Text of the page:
Kym Clark had always wanted to be involved in the fashion industry -- but starting her own small business making high-visibility workwear for women who work in mining, transport and construction was a left-field move.
Several years ago while working as a management accountant for mining conglomerate Anglo America in Brisbane, Clark watched as her heavily pregnant boss, Steph, sat uncomfortably in a meeting at a mining site wearing a singlet and unable to do up her safety work shirt.
And then she had a lightbulb moment.
“Something deep inside me said I wanted to be in the fashion industry but I just didn’t know how,” she told The Huffington Post Australia.
“When I saw Steph I thought that for an industry that we are trying to get more women into and create that inclusive environment, having a work uniform that wasn’t suited to everybody just didn’t sit right.”
Clark, who had already completed a sewing course, began to plan her startup, She’s Empowered. She designed work pants, high-vis work shirts and, arguably the jewel in her workwear crown, the Baby Bump maternity top, and had a pattern maker draw up the designs.
Although designing the range meant it took longer for the business to get up and running, Clark said it was a natural step.
“I had all the insider information about what women wanted to wear onsite and what was in accordance with Australian standards, so I knew what the industry needed,” she said.
Eventually she scaled back her $130,000 a year job to part time to grow She’s Empowered, sourcing materials and an overseas manufacturer. Then she hit her own bump -- the manufacturing deal fell through and she had that process all over again.
“It was at that point I realised I thought I had gone too far to turn around but that would have been my perfect out, but I didn’t really see it like that, so I just kept going,” she said.
Once the new manufacturing deal was set, Clark set about cold calling mining firms to sell her wares. Some firms provide uniforms while others require employees to source their own, and Clark now has a mix of both kinds of orders.
“I think I was lucky as I was in the industry,” she said. “Because it was a need from the site basis and I had witnessed it first-hand, a lot of people wanted to talk. But in saying that, a lot of people hung up in my face.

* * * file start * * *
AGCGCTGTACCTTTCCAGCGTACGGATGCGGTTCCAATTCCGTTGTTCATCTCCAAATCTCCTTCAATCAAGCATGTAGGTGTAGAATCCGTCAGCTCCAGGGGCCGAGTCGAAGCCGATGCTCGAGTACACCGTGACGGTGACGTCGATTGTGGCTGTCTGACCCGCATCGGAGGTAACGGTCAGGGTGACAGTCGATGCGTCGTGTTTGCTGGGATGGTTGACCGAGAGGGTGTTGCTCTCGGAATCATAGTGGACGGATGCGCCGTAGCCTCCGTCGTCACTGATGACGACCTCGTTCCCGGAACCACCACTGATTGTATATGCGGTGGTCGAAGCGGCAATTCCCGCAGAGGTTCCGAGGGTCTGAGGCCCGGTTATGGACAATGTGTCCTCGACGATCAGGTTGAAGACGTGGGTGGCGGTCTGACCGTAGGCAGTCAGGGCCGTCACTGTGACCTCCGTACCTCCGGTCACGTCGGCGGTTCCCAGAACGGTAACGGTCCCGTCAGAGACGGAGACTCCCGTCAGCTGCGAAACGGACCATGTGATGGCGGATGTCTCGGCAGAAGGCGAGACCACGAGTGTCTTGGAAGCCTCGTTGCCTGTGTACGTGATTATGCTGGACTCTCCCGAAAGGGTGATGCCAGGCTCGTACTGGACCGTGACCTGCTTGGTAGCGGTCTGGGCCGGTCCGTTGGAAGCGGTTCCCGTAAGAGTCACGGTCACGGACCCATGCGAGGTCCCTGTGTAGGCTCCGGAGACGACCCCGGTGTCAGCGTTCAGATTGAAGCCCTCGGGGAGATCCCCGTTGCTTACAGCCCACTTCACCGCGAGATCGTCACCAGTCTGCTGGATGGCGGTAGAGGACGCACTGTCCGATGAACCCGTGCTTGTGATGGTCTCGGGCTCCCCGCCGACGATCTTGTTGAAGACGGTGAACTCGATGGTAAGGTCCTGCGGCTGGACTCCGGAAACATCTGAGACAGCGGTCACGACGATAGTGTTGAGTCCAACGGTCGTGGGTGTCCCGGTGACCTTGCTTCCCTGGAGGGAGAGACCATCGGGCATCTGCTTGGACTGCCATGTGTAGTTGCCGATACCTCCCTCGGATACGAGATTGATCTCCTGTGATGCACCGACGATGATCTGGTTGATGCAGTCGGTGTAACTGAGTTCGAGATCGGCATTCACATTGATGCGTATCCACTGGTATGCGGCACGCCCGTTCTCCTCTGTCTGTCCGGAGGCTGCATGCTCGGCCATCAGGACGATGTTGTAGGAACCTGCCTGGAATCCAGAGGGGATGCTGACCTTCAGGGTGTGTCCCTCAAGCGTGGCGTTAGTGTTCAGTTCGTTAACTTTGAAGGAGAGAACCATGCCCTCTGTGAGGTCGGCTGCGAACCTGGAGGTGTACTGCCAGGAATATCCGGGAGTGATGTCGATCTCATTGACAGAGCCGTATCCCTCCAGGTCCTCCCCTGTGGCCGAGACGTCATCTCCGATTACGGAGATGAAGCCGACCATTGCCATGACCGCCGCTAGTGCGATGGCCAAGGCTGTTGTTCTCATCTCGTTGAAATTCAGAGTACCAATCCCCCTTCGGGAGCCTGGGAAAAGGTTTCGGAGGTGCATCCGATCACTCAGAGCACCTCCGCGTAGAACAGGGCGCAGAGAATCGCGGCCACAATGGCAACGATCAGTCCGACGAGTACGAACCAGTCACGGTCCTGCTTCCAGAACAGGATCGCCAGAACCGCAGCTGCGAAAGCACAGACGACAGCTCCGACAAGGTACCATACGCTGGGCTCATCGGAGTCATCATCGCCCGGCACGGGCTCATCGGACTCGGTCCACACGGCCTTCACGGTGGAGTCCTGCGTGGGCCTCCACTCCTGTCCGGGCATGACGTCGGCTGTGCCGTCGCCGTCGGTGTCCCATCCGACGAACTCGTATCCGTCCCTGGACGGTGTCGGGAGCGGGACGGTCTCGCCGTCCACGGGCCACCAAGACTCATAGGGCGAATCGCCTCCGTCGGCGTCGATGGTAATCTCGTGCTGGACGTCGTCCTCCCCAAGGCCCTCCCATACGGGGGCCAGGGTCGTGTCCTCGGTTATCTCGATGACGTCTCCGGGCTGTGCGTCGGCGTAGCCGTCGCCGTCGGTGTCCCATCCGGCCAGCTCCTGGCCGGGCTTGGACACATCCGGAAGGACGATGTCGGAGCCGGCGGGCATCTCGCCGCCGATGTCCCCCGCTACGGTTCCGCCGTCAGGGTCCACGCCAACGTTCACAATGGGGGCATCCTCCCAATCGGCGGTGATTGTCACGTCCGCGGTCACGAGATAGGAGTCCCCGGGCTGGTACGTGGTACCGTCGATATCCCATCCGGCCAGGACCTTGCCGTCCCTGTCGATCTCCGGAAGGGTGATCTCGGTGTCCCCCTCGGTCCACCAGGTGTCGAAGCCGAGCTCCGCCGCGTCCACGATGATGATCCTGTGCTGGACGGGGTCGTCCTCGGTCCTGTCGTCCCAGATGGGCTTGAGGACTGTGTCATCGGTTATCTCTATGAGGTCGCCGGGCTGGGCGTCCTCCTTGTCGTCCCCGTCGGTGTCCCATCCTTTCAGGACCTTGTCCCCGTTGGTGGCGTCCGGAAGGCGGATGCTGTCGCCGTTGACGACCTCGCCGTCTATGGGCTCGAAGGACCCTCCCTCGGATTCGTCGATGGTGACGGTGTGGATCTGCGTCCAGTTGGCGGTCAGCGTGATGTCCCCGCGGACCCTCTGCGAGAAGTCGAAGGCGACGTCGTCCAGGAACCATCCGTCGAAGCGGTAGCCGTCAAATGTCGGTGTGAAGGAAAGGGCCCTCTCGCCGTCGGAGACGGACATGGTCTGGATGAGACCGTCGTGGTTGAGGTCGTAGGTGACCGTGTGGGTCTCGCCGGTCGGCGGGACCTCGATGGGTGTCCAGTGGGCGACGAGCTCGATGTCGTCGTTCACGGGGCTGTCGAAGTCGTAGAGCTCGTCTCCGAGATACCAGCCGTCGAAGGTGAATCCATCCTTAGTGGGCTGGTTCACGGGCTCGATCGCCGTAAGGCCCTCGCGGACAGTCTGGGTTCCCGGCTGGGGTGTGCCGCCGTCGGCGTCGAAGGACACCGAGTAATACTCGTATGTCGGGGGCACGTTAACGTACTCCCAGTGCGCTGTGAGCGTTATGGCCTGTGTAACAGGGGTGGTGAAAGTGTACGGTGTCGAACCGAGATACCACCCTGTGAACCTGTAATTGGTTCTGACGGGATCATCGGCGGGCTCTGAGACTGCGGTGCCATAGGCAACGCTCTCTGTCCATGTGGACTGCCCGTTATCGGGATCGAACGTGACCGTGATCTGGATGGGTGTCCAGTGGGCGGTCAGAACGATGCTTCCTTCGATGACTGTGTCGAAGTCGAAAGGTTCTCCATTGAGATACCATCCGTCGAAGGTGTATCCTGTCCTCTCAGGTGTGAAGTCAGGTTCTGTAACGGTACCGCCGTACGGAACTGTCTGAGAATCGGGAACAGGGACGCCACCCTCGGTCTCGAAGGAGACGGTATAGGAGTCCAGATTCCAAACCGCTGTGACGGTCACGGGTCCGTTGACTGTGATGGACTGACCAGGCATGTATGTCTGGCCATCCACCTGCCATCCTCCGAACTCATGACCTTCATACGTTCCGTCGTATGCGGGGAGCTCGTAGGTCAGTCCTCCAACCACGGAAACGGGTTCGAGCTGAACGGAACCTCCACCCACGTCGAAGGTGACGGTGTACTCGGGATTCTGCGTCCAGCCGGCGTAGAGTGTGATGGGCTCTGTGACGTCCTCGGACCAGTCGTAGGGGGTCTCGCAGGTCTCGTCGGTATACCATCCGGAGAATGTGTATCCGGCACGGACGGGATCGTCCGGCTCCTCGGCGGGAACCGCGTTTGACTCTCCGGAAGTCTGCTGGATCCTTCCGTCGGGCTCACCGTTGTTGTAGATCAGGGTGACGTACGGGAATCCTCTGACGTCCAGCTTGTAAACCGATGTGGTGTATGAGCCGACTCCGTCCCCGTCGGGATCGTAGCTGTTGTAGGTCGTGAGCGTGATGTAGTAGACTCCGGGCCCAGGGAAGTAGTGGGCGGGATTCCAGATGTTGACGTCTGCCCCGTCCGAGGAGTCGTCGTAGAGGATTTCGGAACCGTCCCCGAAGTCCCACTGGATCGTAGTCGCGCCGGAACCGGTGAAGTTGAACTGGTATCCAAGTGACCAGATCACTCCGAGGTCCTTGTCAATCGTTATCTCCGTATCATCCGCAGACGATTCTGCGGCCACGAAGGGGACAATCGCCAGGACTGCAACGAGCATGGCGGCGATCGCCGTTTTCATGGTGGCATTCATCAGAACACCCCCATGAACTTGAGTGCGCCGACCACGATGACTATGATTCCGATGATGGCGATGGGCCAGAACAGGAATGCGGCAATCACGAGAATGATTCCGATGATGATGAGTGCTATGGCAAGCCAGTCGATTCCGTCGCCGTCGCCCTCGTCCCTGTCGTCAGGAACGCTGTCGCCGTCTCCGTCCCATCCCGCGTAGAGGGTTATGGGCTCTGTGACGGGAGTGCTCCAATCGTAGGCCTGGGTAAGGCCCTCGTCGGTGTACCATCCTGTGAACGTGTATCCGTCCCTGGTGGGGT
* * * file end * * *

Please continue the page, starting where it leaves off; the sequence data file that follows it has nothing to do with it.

“But there are companies that have recognised the importance of providing their workforce and particularly their females with workwear that they want to wear, because when you feel good in what you wear it comes out in your work, your confidence, you have pride in yourself and everything you do.”
As the name suggests, She’s Empowered is more than just a firm that makes fluoro clothes for women in industry. According to the Gender Equality Report, mining is most male-dominated industry in Australia with just 16.1 percent of all employees being women and an industry-wide gender pay gap of 17.6 percent in favour of men.
Clark feels it’s also about making mining and other male-dominated industries more attractive for women -- and diversity just makes good business sense.
“There is a push to make the more environment more inclusive for a diverse range of people, not only gender but it is one of the factors,” she said. “The industry has made improvements but there is still quite a long way to go.
“When we get more women into business and we create that more inclusive environment it improves the business’s bottom line, so I think it is a win-win for everybody.”
Indeed, her clothes are named after inspirational women. The Marjorie & Judy shirts are named after Marjorie Apthorpe and Judy Garstone, who became the first women to work on an offshore petroleum drilling rig in 1981.
The Earhart high-vis shirt is named after American aviation pioneer Amelia Earhart and the Alice cargo pants bear the namesake of motoring pioneer Alice Anderson, who began the all-female Alice Anderson Motor Service Company in 1919 in Melbourne.
Clark has now made history of her own during International Women's Day as one of 20 women inducted into the 2016 Hall of Fame of networking organisation HerBusiness, which has recently rebranded from the Australian Businesswomen’s Network.
The inductees range in fields as diverse as mining, fashion and dog grooming to travel and wine.
The Hall of Fame was begun in 1998 to share the great stories of female entrepreneurs in Australia and has profiled more than 200 women.
“I was shocked to say the least but I am exceptionally honoured that I have been included,” she said. “There are some massive businesswomen that are on that list and I am stoked that my name is amongst them.”
Suzi Dafnis, CEO of HerBusiness said the annual induction gives new businesswomen the inspiration to continue their venture despite the obstacles.
“The Businesswomen’s Hall of Fame recognises prominent Australian female business owners that have achieved notable success in their field and inspire others. These women demonstrate exemplary entrepreneurship and provide shining examples for their peers and other women considering starting their own business.”
The full list of 2016 Hall of Fame inductees are:
- Kym Clark (QLD), She’s Empowered
- Nicole Eckels (NSW), The Sapphire Group
- Maud Edmiston (WA), Miss Mauds
- Melanie Gleeson (VIC), Endota Day Spa
- Beverley Honig (VIC), Greenville Developments & Honeylight enterprises
- Anna Hooper (SA), Cape Jaffa Wines
- Maxine Horne (QLD), Fone Zone/Vita Group
- Amantha Imber (VIC), Inventium
- Hetty Johnston (QLD), Bravehearts
- Isobel Knight (NSW), ProAgtive
- Laurie McDonald (ACT), Canberra Furnished Accommodation
- Lisa Messenger (NSW), The Messenger Group
- Bianca Monley (NSW), Eat Fit Food
- Anna Shepherd (NSW), Regal Home Health
- Christine Taylor (QLD), Aussie Pooch Mobile
- Jude Turner (QLD), Spicers Retreats
- Sue Hollis (NSW), TravelEdge
- Anneke Van Den Broek (NSW), Rufus & Coco
- Leona Edmiston (WA), Leona Edmiston
- Stephanie Alexander (VIC), Stephanie Alexander